Republican presidential candidates in their January 14 debate tried to outdo each other in portraying the US President Barack Obama as weak on defence and woefully ineffectual against ISIL, but they offered little in the way of an alternative strategy except to advocate for a substantial United States military build-up.

With Senator Rand Paul of Kentucky - a lonely voice within the Republican party calling for less US military engagement overseas - not included in the prime debate because of low poll numbers, the evening was essentially a debate among hawks.

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Senator Ted Cruz of Texas, now running second to businessman Donald Trump, used the opening question to launch into a tirade against Obama for his Iran policy, saying the "heartbreaking" image of US sailors on their knees (after being captured by the Iranians) would not occur if he were president because Iran would feel the "full fury" of the US in such a case.

US public's fears

New Jersey Governor Chris Christie and former Florida Governor Jeb Bush called for rebuilding the US military, strengthening alliances, and making sure US enemies "fear us".

Trying to tie Democratic frontrunner Hillary Clinton to Obama, Bush even went so far as saying Clinton was a "national security mess", while Senator Marco Rubio charged that Clinton was "disqualified" for the job of commander-in-chief because of her "lies" to the families of Americans killed in Benghazi and her mishandling of classified material.


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Playing to the US public's fears, nearly all of the Republican candidates hyped up the threat from ISIL and said that Obama was not taking this terrorist group seriously. They denigrated Obama's State of the Union speech, given two days earlier, in which he tried to put the ISIL threat into some perspective.

Nearly all of the Republican candidates hyped up the threat from ISIL and said that Obama was not taking this terrorist group seriously.

 

Former neurosurgeon Ben Carson called ISIL "an existential threat" and said that he worried about a scenario where a group such as ISIL attacks the US power grid, engages in a major cyber attack, and unleashes a dirty bomb.

But when asked by one of the questioners whether they supported the position of former presidential candidate, Senator Lindsey Graham, who has called for the deployment of 20,000 US troops into Syria and Iraq to fight ISIL, all of the Republican candidates dodged the question.

US combat troops

Christie and Bush said that they would support a no-fly zone in Syria, and Christie said that the US should support Syrian President Bashar al-Assad's departure because that would help draw more Arab allies into the fight against ISIL, but they, like the other candidates, skirted the issue of putting US combat boots on the ground.

Although recent polling has shown that at least half of all Americans now support the deployment of some US combat troops in the Levant to fight ISIL, a similar percentage is concerned about getting bogged down in a quagmire.

Still, because Obama's poll numbers on terrorism have dropped, the Republican candidates did their best to tie domestic issues - like gun control - to this perceived threat.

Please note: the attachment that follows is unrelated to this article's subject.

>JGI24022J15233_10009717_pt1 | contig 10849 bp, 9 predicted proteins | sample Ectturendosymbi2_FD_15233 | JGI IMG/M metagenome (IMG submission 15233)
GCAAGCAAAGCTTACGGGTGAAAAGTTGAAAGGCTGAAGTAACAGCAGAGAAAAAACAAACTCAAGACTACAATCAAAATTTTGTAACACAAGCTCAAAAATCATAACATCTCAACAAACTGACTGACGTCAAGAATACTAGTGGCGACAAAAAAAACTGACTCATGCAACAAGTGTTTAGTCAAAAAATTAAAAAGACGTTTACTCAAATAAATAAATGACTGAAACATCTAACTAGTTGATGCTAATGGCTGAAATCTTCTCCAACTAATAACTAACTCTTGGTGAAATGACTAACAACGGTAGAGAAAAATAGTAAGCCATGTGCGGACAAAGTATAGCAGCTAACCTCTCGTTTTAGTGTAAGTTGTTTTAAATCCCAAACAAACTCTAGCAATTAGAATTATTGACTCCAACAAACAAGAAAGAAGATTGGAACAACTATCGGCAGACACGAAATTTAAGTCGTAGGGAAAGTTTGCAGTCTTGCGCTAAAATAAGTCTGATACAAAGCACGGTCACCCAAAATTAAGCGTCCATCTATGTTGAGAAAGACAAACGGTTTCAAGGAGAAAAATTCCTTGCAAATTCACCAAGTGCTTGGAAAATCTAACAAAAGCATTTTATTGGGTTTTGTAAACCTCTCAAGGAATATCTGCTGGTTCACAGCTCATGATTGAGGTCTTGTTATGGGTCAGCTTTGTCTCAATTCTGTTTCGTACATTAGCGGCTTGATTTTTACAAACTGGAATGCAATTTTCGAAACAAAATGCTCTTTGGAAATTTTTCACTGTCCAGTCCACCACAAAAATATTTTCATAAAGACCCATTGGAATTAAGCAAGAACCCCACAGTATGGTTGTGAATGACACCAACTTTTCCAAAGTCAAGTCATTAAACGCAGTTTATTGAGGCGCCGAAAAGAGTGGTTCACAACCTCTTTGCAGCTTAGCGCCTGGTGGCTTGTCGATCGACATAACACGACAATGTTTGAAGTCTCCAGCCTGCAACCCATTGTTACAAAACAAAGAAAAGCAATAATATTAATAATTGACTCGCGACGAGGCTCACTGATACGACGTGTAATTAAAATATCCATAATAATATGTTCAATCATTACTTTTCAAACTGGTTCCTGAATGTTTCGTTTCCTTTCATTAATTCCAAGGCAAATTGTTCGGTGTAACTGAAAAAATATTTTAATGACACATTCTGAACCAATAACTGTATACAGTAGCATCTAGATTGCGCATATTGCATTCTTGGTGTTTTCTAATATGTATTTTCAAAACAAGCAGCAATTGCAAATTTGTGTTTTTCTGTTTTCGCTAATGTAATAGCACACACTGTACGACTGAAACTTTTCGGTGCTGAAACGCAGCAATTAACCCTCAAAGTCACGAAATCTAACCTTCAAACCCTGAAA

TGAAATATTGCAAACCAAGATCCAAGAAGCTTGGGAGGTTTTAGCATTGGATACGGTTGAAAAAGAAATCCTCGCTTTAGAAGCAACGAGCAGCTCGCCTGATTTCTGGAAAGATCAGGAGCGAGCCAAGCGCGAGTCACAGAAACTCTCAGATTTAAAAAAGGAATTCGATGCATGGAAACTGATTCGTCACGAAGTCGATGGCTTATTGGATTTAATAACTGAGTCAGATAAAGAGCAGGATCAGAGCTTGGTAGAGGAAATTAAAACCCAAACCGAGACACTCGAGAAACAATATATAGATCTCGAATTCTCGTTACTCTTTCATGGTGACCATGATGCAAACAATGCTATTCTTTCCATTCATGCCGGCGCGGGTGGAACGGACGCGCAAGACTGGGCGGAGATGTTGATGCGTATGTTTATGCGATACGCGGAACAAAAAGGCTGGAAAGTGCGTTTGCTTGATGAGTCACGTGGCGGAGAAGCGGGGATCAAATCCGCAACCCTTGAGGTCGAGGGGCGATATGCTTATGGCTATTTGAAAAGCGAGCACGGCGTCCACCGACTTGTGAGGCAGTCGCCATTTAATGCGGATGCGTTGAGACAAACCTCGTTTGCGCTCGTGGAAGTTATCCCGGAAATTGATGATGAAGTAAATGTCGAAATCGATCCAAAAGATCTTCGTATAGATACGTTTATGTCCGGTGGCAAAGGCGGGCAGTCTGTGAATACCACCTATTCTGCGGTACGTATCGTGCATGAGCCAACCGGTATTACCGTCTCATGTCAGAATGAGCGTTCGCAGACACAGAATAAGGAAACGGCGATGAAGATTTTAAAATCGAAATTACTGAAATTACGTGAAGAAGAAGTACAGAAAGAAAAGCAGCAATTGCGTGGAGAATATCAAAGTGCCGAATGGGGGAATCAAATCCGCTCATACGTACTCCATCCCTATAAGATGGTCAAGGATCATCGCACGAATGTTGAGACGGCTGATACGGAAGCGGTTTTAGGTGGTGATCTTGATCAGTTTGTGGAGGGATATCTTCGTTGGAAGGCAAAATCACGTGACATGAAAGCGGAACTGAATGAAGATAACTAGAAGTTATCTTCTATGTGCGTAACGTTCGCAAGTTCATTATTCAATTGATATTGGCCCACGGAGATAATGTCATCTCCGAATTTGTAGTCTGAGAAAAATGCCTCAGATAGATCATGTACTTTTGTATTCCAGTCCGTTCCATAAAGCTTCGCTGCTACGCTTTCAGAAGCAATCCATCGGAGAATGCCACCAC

Republican Presidential hopeful Donald Trump [EPA]

Rubio, for example, said Obama's inclination to take guns away from US citizens would hurt the effort against ISIL because "the last line of defence against ISIL is us".

And Trump said that the death toll from the Paris and San Bernardino attacks would have been much less if people in those cities were armed, invoking a kind of shoot-out at the OK Corral.

The one area where there was a major difference between the candidates on national security was Trump's earlier comment to temporarily ban all Muslims from entering the United States, a comment that he repeated in the debate.

'Rash statements'

Bush went after him again on this issue, saying that it proves that Trump is "unhinged". Bush added that sending such a signal makes it impossible to build support against ISIL among Muslim allies, and said a serious presidential contender should not make "rash statements".


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Bush called on Trump to reconsider his statement, but the latter only responded with: "I want security." Trump added that "there's something going on that's bad", when no one who knew the San Bernardino killers reported to the authorities they had pipe bombs in their home for some time.

Although Ohio Governor John Kasich said it was wrong to paint an entire group with a broad brush and talked about the need for an alliance with the Saudis, Egyptians, Jordanians and others, he called for "a pause" in admitting Syrian refugees into the US, a position that the other candidates also supported.

Cruz, for example, said that he has sponsored a bill that would ban all refugees from countries that ISIL controls.

The Republican candidates' strategies are clearly to play on the US public's fears and to paint a picture of a United States that is in decline. Whether this is a winning strategy in the general election, however, is far from certain.

Gregory Aftandilian is an adjunct professor of foreign policy at American University in Washington, DC, and is a former State Department Middle East analyst.

The views expressed in this article are the author's own and do not necessarily reflect Al Jazeera's editorial policy.

Source: Al Jazeera